What makes a cocktail a classic? Staying power. Look up any classic drink and you’ll find it’s been around for decades, with few changes to the original recipe. Everyone has their favorite, but we think these four classics are Atlanta’s finest.
The Aviation arrived on the bar scene in 1916 with the publication of “Recipes for Mixed Drinks” by Hugo Ensslin. Known for its ghostly violet hue, this gin cocktail straddles a fine line between sweet and tart. Julian Goglia, owner of Pinewood Tippling Room and the Mercury, explained that his version was inspired by love and Ensslin. “Our Aviation at both bars is the exact same. It’s my fiancée’s favorite cocktail and was one of the Top 10 most Googled cocktails last year, so it’s something we aim to make the single best way we know how,” he said. Goglia sticks to Ensslin’s original recipe of a mild gin (he reaches for Bombay Sapphire), lemon juice and maraschino liqueur, and keeps the crème de violette, which gives the drink its signature color and sweeter notes. What results is a lovely floral cocktail that is slightly sweet, with a bright bite.
The vodka cocktail Moscow Mule is said to have been created in 1941 by Smirnoff and a Los Angeles British pub, Cock n’ Bull, as a way to sell the Russian spirit to a wary U.S. drinking audience. Vodka wasn’t popular before the 1940s, so Smirnoff wanted to concoct a drink Americans would love. Enter spicy ginger beer and a bling-worthy copper cup. Whether the cup had anything to do with the drink’s popularity is a question for the ages, but the gingery vodka mixture, coupled with tart lime, captured imbibers’ hearts and remains a bar menu staple 75 years later. The Sound Table ditches the signature cup but sticks to the cocktail’s key components of vodka, ginger beer and lime. However, the Old Fourth Ward bar adds orange bitters to tone down the drink’s sweetness and gives this oldie but goody a touch of modernity without detracting from its classic charm.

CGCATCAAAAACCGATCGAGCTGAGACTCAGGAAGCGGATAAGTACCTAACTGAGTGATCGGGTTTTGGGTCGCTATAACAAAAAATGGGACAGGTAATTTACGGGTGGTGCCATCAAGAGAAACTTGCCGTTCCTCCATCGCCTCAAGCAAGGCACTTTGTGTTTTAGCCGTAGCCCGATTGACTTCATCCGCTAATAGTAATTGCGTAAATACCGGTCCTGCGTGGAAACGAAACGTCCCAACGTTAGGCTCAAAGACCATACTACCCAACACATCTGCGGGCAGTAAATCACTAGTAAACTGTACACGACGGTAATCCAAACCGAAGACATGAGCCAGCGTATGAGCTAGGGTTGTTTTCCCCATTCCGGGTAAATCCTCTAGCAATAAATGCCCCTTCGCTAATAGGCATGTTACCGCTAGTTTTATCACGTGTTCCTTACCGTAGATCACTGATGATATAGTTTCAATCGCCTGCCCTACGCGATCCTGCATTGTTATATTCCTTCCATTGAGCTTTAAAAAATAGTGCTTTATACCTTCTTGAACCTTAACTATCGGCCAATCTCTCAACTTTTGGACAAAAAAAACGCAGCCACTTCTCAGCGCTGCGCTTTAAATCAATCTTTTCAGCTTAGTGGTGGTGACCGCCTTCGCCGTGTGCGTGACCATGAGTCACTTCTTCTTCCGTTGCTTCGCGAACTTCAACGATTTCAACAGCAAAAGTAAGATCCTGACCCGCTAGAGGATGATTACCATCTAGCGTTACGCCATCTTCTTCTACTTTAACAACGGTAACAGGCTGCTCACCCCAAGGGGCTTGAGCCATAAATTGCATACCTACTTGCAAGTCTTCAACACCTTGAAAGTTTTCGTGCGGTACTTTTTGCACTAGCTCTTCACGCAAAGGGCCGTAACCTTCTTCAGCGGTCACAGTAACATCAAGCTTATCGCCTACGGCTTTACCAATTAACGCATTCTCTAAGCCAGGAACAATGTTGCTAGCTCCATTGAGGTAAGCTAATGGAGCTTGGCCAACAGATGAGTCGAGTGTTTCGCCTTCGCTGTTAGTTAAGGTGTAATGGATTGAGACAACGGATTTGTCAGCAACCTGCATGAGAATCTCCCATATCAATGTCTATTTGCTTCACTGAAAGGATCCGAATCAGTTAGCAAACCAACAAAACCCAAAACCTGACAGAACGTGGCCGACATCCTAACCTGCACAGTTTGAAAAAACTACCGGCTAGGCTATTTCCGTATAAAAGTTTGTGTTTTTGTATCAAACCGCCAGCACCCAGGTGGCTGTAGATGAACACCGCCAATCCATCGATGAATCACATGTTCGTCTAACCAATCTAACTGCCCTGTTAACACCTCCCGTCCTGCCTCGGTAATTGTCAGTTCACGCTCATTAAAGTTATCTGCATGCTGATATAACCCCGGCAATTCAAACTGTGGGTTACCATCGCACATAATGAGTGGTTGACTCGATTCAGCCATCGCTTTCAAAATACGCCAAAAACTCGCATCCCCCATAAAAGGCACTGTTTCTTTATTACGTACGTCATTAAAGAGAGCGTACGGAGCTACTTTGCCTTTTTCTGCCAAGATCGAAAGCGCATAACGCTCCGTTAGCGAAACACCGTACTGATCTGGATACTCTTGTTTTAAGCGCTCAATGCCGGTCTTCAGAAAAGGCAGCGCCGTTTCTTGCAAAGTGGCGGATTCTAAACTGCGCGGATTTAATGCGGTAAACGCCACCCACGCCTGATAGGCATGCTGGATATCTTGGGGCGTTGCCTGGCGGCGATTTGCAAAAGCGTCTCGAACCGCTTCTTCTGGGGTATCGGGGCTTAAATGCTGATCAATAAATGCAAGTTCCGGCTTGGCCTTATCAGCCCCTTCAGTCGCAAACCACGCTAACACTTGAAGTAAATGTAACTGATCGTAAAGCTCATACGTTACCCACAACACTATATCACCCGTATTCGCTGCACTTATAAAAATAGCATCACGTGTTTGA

The Sound Table, 483 Edgewood Ave. S.E., Atlanta. 404-835-2534, thesoundtable.com.
Most historians agree the Old Fashioned — a mix of whiskey, sugar and bitters — originated in the late 19th century with a Louisville bartender who devised the cocktail in honor of bourbon distiller Col. James E. Pepper. It’s said that Pepper then brought the drink to the Waldorf Astoria in New York City, and the rest is history. Variations on the classic have emerged, with the debate still raging over whether bourbon or rye is better, or whether one should dare to muddle orange into the concoction. Empire State South’s beverage director, Kellie Thorn, said the restaurant’s Old Fashioned comes in both the bourbon and rye varieties. But, it’s the housemade Old Fashioned syrup that makes the classic one of Empire State South’s most popular cocktails. “The simple syrup we created for our Old Fashioned muddles lemon and orange peels into the raw sugar and bitters mixture. The floral tones from the citrus expressions in the syrup really highlight the floral notes of the whiskey,” Thorn said. Simple, spirit-forward and strong, the Old Fashioned is the granddaddy of cocktails.
Empire State South, 999 Peachtree St. N.E., Atlanta. 404-541-1105, empirestatesouth.com.
New Orleans French 75
Most cocktailians are familiar with the gin and champagne version of the French 75, but, like all classic cocktails, there’s a muddled history. If you’ve ordered cocktails in New Orleans, chances are you’ve found yourself at Arnaud’s French 75, sipping on their namesake drink. While Harry Craddock’s 1930 “Savoy Cocktail Book” claims the original drink is made with gin, Arnaud’s claims a much-older cognac version. Whatever the origins, Kimball House is siding with the world-renowned bar and mixing up the classic with the French brandy variety. Cognac adds a lovely breadth to the cocktail, giving it meaty warmth without being too bold. Kimball House skillfully pairs the cognac with a dry, carbonated muscadet, keeping the drink balanced and not too sweet.
Kimball House, 303 E. Howard Ave., Decatur. 404-378-3502, kimball-house.com.